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Knowledge exchange in the Pacific: The TROPIC (Translational Research into Obesity Prevention Policies for Communities) project

Overview of attention for article published in BMC Public Health, July 2012
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Mentioned by

twitter
2 tweeters

Citations

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14 Dimensions

Readers on

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103 Mendeley
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Title
Knowledge exchange in the Pacific: The TROPIC (Translational Research into Obesity Prevention Policies for Communities) project
Published in
BMC Public Health, July 2012
DOI 10.1186/1471-2458-12-552
Pubmed ID
Authors

Helen Mavoa, Gade Waqa, Marj Moodie, Peter Kremer, Marita McCabe, Wendy Snowdon, Boyd Swinburn

Abstract

Policies targeting obesogenic environments and behaviours are critical to counter rising obesity rates and lifestyle-related non-communicable diseases (NCDs). Policies are likely to be most effective and enduring when they are based on the best available evidence. Evidence-informed policy making is especially challenging in countries with limited resources. The Pacific TROPIC (Translational Research for Obesity Prevention in Communities) project aims to implement and evaluate a tailored knowledge-brokering approach to evidence-informed policy making to address obesity in Fiji, a Pacific nation challenged by increasingly high rates of obesity and concomitant NCDs.

Twitter Demographics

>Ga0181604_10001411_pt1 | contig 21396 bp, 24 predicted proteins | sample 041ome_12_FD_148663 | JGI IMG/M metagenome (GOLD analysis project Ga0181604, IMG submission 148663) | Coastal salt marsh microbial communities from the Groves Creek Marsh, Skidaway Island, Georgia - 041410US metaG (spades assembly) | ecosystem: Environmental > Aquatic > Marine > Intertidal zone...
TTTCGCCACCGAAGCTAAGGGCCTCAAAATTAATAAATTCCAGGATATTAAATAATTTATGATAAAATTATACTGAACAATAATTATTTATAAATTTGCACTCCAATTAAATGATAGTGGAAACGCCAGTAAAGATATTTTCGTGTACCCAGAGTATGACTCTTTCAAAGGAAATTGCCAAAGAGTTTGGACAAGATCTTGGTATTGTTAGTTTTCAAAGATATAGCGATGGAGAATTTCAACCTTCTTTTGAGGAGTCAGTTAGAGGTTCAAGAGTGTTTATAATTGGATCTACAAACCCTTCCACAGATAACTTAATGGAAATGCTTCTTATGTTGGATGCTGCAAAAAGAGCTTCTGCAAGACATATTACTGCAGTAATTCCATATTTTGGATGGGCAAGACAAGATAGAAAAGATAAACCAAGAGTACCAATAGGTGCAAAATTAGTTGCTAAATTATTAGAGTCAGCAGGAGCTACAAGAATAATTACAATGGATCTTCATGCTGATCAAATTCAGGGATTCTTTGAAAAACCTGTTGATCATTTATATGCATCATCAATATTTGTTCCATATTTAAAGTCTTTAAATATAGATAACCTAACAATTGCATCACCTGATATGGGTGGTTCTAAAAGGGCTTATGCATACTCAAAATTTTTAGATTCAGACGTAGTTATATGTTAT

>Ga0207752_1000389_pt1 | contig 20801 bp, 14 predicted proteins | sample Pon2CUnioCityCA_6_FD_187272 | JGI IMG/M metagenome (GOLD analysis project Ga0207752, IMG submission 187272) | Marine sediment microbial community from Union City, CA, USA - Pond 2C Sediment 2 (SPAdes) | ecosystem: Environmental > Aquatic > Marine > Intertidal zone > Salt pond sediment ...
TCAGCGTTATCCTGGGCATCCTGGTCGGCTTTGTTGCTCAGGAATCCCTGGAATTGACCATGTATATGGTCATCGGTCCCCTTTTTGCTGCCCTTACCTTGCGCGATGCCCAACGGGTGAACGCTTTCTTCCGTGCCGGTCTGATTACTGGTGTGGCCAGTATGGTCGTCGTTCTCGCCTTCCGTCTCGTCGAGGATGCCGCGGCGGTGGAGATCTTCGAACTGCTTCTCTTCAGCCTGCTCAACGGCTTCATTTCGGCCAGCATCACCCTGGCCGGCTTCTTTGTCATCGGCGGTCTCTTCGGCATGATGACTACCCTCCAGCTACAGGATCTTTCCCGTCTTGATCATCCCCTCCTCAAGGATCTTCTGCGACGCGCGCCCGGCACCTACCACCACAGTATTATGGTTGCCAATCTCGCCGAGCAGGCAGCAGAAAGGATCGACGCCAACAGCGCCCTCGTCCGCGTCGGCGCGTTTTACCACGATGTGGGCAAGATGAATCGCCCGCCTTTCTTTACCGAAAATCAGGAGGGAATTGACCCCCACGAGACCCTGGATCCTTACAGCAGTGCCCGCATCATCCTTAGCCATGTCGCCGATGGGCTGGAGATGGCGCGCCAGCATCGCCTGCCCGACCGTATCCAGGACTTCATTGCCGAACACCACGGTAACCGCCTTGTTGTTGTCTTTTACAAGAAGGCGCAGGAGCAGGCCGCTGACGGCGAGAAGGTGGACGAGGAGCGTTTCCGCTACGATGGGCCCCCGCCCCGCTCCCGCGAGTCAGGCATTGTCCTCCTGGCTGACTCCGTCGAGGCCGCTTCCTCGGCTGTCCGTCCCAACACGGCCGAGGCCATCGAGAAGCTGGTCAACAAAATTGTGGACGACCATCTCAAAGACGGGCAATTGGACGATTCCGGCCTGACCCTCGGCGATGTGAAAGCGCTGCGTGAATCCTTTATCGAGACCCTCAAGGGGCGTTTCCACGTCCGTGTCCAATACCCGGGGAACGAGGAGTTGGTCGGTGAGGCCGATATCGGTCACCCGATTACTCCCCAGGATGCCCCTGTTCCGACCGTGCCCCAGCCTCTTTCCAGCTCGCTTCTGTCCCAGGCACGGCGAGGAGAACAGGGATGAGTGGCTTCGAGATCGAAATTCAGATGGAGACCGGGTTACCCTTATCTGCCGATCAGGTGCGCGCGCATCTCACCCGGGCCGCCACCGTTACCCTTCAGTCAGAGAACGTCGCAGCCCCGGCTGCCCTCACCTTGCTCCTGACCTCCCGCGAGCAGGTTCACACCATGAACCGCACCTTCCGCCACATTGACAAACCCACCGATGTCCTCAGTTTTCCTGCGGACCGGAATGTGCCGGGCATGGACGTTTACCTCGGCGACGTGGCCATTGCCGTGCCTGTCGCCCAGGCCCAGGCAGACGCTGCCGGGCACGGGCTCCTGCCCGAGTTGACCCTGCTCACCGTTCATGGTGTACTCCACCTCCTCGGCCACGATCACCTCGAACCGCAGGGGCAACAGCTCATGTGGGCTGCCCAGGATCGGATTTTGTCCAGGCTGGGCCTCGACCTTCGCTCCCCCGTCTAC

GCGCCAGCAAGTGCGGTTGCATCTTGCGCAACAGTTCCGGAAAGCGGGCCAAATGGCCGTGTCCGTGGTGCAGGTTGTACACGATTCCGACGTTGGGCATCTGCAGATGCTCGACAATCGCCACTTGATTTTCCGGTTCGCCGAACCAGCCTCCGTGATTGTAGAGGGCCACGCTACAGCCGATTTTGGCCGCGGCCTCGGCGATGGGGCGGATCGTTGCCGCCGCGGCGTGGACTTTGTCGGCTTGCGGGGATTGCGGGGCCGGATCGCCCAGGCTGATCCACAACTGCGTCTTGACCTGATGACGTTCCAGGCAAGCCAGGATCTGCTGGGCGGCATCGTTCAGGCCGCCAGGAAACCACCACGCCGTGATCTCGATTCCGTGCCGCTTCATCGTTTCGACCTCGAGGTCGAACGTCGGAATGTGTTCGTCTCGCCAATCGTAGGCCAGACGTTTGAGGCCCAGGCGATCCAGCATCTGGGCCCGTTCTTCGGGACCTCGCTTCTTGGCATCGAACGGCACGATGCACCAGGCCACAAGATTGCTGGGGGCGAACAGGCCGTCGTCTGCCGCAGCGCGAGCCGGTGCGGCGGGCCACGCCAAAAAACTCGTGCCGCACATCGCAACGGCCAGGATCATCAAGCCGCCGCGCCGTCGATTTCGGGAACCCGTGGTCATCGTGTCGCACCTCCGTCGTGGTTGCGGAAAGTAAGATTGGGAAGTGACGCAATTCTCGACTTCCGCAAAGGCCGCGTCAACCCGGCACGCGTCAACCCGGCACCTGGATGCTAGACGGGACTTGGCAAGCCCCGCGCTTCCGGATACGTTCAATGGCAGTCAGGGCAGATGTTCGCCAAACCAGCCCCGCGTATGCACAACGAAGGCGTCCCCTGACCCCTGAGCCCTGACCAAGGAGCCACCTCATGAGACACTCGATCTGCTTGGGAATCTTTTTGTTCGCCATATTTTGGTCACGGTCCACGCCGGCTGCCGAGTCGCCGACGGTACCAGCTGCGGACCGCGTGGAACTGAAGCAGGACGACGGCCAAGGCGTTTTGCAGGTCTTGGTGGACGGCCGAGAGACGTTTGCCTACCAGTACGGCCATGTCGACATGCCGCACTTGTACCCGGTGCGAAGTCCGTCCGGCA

The data shown below were collected from the profiles of 2 tweeters who shared this research output. Click here to find out more about how the information was compiled.

Mendeley readers

The data shown below were compiled from readership statistics for 103 Mendeley readers of this research output. Click here to see the associated Mendeley record.

Geographical breakdown

Country Count As %
Netherlands 1 <1%
Austria 1 <1%
Canada 1 <1%
Brazil 1 <1%
Unknown 99 96%

Demographic breakdown

Readers by professional status Count As %
Student > Master 22 21%
Student > Ph. D. Student 15 15%
Researcher 11 11%
Student > Doctoral Student 11 11%
Student > Bachelor 10 10%
Other 22 21%
Unknown 12 12%
Readers by discipline Count As %
Medicine and Dentistry 27 26%
Social Sciences 14 14%
Nursing and Health Professions 12 12%
Agricultural and Biological Sciences 7 7%
Business, Management and Accounting 5 5%
Other 19 18%
Unknown 19 18%

Attention Score in Context

This research output has an Altmetric Attention Score of 1. This is our high-level measure of the quality and quantity of online attention that it has received. This Attention Score, as well as the ranking and number of research outputs shown below, was calculated when the research output was last mentioned on 11 December 2012.
All research outputs
#9,508,287
of 12,372,633 outputs
Outputs from BMC Public Health
#6,973
of 8,418 outputs
Outputs of similar age
#83,190
of 122,064 outputs
Outputs of similar age from BMC Public Health
#106
of 132 outputs
Altmetric has tracked 12,372,633 research outputs across all sources so far. This one is in the 19th percentile – i.e., 19% of other outputs scored the same or lower than it.
So far Altmetric has tracked 8,418 research outputs from this source. They typically receive a lot more attention than average, with a mean Attention Score of 10.7. This one is in the 13th percentile – i.e., 13% of its peers scored the same or lower than it.
Older research outputs will score higher simply because they've had more time to accumulate mentions. To account for age we can compare this Altmetric Attention Score to the 122,064 tracked outputs that were published within six weeks on either side of this one in any source. This one is in the 28th percentile – i.e., 28% of its contemporaries scored the same or lower than it.
We're also able to compare this research output to 132 others from the same source and published within six weeks on either side of this one. This one is in the 13th percentile – i.e., 13% of its contemporaries scored the same or lower than it.